History of the Red River Gorge
People come from all over the world to visit the Red River Gorge. It is a well-known area for exploring natural arches, experiencing biodiversity, and enjoying world-class rock climbing. However, in their explorations, few actually think about the history of the Red River Gorge…unless they come across the remains of an old moonshine still or an arrowhead in a wash.
The Red River Gorge has a rich history of people working the land and creating a home for themselves deep in the hills. Would you like to learn more about what it was like to hack out an existence in this wilderness? Lucky for you, Living Archaeology Weekend, Kentucky’s oldest and largest public archaeology event, will be at the Gladie Center this upcoming weekend, September 15th and 16th.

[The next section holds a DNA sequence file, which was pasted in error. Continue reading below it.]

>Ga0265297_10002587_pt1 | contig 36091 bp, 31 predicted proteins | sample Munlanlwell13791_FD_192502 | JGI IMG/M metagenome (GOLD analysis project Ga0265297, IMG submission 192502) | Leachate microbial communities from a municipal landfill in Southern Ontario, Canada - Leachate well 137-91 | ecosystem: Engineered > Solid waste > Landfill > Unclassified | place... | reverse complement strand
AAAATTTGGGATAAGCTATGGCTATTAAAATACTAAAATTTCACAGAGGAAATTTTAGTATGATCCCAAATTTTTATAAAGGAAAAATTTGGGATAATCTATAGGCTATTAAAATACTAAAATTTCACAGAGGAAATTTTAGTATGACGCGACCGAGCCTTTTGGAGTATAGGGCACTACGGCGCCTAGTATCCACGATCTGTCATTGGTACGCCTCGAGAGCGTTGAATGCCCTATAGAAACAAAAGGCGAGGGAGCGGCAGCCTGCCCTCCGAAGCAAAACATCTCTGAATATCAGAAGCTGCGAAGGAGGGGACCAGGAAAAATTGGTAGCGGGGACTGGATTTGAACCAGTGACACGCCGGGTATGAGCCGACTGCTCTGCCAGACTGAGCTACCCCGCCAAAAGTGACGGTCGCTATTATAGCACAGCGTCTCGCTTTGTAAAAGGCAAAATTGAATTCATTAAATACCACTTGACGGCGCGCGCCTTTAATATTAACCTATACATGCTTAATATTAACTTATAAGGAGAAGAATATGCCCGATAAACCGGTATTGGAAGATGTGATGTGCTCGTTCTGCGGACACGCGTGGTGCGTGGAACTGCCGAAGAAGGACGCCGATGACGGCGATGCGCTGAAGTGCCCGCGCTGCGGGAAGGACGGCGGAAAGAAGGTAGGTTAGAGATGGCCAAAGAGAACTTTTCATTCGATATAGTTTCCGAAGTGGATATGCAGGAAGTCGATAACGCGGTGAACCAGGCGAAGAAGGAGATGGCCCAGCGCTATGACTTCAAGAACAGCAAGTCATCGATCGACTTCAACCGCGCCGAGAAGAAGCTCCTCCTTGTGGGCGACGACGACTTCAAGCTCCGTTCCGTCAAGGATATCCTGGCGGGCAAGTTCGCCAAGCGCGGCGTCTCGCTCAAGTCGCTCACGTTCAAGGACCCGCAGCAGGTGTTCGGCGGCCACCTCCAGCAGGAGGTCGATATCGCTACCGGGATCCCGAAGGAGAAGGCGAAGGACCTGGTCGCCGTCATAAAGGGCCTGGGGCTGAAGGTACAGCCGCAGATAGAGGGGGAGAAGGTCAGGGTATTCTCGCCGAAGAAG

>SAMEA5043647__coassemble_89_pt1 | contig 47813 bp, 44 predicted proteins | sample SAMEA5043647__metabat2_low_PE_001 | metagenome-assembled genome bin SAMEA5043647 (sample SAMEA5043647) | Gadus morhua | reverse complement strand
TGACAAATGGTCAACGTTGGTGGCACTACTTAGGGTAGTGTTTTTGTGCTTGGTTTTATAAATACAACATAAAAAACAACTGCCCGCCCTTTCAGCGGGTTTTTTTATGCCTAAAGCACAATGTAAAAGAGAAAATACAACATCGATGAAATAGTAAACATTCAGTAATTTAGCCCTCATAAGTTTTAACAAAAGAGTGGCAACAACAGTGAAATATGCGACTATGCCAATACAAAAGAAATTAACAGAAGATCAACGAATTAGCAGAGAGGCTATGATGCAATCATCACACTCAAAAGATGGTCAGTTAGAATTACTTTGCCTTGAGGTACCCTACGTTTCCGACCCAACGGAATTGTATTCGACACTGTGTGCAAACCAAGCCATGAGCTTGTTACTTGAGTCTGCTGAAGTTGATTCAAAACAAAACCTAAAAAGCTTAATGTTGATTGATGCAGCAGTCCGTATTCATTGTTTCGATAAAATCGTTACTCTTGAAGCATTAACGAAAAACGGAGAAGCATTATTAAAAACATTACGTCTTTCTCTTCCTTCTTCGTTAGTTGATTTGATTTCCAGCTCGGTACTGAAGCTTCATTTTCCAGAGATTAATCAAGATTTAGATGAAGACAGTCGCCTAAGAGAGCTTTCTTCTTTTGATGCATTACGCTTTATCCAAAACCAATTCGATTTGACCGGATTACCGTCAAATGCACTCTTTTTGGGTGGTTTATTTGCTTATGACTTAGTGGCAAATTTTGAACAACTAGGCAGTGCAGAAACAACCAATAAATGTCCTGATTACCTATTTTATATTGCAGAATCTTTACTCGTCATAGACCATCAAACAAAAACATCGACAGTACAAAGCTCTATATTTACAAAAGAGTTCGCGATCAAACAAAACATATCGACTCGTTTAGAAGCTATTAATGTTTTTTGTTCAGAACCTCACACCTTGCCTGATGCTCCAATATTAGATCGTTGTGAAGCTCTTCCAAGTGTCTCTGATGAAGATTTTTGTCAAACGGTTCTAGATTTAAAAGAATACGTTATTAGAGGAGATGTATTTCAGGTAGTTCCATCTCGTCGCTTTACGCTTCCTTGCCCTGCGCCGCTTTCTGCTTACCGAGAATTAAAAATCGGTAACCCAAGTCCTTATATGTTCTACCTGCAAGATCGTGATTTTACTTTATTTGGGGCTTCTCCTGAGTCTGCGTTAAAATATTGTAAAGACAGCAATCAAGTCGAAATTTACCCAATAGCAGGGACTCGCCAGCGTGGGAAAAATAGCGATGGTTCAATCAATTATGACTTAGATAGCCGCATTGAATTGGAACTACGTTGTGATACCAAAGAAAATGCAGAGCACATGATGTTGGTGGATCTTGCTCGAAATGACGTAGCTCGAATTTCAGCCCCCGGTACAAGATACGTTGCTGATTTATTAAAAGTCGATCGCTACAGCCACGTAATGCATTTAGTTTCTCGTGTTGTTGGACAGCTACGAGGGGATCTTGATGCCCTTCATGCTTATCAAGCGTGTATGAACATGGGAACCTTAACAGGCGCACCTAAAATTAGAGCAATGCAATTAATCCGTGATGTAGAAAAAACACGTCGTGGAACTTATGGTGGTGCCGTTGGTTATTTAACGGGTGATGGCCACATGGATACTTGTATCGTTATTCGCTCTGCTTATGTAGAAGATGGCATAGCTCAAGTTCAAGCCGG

Saturday the 16th is an open event, free to the public. There will be over 20 demonstrators teaching about Native American and Pioneer technology. Visitors can learn all about spear throwing, bone tools, baskets & weaving, native pottery, medicinal plants, flint knapping, spinning, blacksmithing, bow and arrow production, longhunters, and more…
If that isn’t enough to intrigue you, there will also be foodway stations. Yes, you can learn about wild and domesticated food sources, cultivation and harvesting strategies, and different cooking methods. This Saturday, visitors will get the opportunity to sample traditionally prepared foods. Botanists will also be demonstrating how to traditionally cure and use medicinal plants.
In addition, there will be a hands on demonstration on how to build bent-pole structures.
So, take a break from what you are doing on Saturday and head over to the Gladie Center in the Daniel Boone National Forest to learn more about the rich history of this area. Engage your senses with the historical sights, smells, tastes, and sounds of the Red River Gorge.
You can find out more by going to http://www.livingarchaeologyweekend.org/
Keep updated on programs offered through the Forest Service here